"...at the end of the twentieth century, the loosely connected machinic network for electronic work, communication and consumption has not only demolished what little had remained of the distinction between leisure and labour but has come, in large arenas of western social life, to determine how temporality is inhabited. Information and telematic systems simulate the possibility of meanderings and drift, but in fact they constitute modes of sedentarisation, of separation in which the reception of stimuli and the standardisation of response produce an unprecedented mixture of diffuse attentiveness and quasi-automatism, which can be maintained for remarkably long periods of time


what once might have been called reverie now most often takes place aligned with preset rhythms, images, speeds and circuits that reinforce their relevance and dereliction of whatever is not compatible with their formats... the question of how and whether creative modes of trance, inattention, daydream, and fixation can flourish within the interstices of these circuits


it is particularly important now to determine what creative possibilities can be generated amid new technological forms of boredom."

I hear radio cegeste as radio reconceived as a mobile medium, a medium which is artist driven, and body-sized. Its technological and spatial constraints are strategic; their technical simplicity, and fragility makes radio technology transparent to its listeners, and their scale – deliberately restraining things down to the portable and localised – is a downscaling of the technologies of radio to the size of intimate space. partly these limits are practical – I tend to be quite nomadic, so the essential question is – what can I take with me? - this then becomes a structural organising principle for the work, a kind of formal constraint, which in stripping things away to allow space, engages with the aesthetics and history of minimalism and a certain form of poetics, as well as political ideas around the accessibility of media and DIY. Doing radio cegeste constantly reminds me that no matter how mobile we get, human life remains tied to specific spaces, times and places – and that shifts in media do not actually destroy the placed materiality of human existence.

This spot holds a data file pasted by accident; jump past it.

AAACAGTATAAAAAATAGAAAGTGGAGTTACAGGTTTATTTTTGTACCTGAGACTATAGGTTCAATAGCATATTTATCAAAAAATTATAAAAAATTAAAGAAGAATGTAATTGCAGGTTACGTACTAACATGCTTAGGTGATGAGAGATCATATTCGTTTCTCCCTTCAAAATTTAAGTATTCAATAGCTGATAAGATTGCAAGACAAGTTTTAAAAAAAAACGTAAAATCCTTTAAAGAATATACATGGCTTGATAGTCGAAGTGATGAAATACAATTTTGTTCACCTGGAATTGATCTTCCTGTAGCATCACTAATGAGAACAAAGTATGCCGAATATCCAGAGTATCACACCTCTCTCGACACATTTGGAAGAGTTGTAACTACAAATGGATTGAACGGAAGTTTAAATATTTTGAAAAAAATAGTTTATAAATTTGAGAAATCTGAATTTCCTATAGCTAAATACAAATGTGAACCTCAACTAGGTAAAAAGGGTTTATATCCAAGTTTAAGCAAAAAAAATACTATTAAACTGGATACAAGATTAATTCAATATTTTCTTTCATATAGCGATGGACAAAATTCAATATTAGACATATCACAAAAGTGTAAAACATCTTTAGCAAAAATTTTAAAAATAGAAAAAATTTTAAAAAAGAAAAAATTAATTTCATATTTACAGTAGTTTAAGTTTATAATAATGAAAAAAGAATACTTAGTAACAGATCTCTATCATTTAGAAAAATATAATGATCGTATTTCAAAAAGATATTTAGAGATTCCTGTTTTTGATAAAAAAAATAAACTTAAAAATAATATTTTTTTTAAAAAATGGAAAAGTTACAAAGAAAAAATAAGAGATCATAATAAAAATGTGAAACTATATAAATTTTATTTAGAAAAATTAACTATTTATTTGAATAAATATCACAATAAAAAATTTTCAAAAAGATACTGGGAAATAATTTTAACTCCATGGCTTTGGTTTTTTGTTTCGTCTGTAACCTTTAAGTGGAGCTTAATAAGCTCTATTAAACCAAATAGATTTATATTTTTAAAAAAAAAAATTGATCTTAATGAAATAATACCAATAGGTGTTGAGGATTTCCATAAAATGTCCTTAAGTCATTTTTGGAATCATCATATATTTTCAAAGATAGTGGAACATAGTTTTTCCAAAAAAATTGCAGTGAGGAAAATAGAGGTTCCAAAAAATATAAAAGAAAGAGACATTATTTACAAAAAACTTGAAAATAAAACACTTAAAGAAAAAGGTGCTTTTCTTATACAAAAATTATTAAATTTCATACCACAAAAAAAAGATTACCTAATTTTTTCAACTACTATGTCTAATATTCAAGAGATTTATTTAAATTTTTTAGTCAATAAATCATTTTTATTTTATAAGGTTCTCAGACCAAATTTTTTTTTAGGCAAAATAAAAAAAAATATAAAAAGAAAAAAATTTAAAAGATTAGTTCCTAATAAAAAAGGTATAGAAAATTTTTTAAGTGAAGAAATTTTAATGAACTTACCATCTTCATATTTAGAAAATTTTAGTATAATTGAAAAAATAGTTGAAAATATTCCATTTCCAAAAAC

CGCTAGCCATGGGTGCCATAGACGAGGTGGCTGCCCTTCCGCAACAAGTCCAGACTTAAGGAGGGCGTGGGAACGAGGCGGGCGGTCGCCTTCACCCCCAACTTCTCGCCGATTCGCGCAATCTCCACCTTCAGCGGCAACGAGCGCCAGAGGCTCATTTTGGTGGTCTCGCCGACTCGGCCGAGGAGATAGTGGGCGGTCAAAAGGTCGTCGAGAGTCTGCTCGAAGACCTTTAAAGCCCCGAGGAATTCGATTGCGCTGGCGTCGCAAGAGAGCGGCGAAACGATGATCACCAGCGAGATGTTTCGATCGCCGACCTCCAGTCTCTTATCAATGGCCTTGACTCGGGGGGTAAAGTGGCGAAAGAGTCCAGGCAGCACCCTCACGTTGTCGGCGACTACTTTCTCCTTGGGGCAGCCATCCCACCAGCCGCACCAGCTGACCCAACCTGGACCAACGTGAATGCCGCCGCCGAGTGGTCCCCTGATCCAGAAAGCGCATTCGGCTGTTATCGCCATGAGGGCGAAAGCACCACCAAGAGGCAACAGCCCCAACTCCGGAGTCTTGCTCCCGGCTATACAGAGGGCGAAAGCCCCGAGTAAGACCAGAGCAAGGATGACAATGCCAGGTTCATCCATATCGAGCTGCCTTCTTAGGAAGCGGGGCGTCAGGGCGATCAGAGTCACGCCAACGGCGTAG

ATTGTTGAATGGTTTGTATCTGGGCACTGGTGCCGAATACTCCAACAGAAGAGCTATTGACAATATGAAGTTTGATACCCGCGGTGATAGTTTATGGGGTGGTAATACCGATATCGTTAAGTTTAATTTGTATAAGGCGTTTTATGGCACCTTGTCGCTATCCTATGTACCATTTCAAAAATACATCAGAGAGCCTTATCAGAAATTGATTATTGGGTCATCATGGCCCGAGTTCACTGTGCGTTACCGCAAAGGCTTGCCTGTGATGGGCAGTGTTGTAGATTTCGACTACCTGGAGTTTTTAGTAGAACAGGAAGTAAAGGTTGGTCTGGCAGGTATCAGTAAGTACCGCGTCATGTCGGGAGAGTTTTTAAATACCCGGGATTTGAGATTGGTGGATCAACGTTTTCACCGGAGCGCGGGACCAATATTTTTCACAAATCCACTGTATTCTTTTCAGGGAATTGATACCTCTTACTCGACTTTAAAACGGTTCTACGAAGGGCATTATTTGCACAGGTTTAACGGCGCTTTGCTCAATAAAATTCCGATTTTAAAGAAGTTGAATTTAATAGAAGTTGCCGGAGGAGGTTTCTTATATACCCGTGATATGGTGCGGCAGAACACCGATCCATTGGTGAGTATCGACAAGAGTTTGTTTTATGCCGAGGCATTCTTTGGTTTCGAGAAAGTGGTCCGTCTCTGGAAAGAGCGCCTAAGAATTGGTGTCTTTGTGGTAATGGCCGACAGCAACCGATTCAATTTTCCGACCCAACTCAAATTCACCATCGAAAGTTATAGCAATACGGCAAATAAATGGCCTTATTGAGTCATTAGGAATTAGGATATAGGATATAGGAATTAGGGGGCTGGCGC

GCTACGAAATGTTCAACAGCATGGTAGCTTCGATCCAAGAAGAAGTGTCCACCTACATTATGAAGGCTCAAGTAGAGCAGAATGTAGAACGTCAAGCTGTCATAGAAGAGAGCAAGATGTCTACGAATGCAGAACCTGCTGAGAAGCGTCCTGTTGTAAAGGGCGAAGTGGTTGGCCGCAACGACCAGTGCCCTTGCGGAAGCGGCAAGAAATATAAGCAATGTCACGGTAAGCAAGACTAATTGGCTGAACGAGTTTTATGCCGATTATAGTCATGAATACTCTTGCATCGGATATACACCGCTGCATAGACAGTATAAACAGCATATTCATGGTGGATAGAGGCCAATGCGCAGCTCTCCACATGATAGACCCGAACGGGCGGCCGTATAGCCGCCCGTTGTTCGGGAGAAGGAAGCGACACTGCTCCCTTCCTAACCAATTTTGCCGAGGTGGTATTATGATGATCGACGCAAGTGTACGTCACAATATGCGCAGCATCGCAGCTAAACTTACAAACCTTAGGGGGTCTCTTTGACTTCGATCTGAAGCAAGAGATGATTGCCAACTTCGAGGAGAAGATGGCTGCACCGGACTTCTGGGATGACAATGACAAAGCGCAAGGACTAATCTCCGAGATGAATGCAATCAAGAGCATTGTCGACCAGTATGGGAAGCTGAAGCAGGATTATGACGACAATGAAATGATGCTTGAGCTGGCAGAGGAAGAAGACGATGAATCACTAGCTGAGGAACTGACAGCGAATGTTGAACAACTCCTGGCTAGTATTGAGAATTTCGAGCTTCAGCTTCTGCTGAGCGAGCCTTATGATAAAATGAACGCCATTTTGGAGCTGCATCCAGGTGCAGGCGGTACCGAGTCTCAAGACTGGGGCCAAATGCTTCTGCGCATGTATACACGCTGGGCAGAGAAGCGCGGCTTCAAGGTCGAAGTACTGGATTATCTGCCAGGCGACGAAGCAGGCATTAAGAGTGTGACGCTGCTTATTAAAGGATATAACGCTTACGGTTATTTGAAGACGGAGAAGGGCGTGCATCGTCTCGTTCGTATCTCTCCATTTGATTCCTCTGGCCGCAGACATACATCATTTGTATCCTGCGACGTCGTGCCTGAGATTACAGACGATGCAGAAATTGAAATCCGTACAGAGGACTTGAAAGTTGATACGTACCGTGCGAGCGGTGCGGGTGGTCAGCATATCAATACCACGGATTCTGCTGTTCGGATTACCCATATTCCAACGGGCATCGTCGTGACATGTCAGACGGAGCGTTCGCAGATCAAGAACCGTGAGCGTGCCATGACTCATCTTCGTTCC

I’m inspired in this by other people working in experimental ways with radios around the world, such as Ricardo Reis of radio zero in Portugal, who wrote in a recent email to the radia mailing list:

“It seems to me that right now the new emergence of local/community/art radios (is it a renaissance or just my wishful thinking?) is another way of fighting and holding ground against a more and more every-where look alike culture. Notice that I'm not saying that is something done with such aim in conscience.

This kind of niche promotes the existence of works that are in themselves individual and so more closely related to the environment the artist is moving in. Generally this means also a more in touch contact with specific cultural references, and so, extending, some sort of lighthouse/anchor on a more desolated cultural landscape...”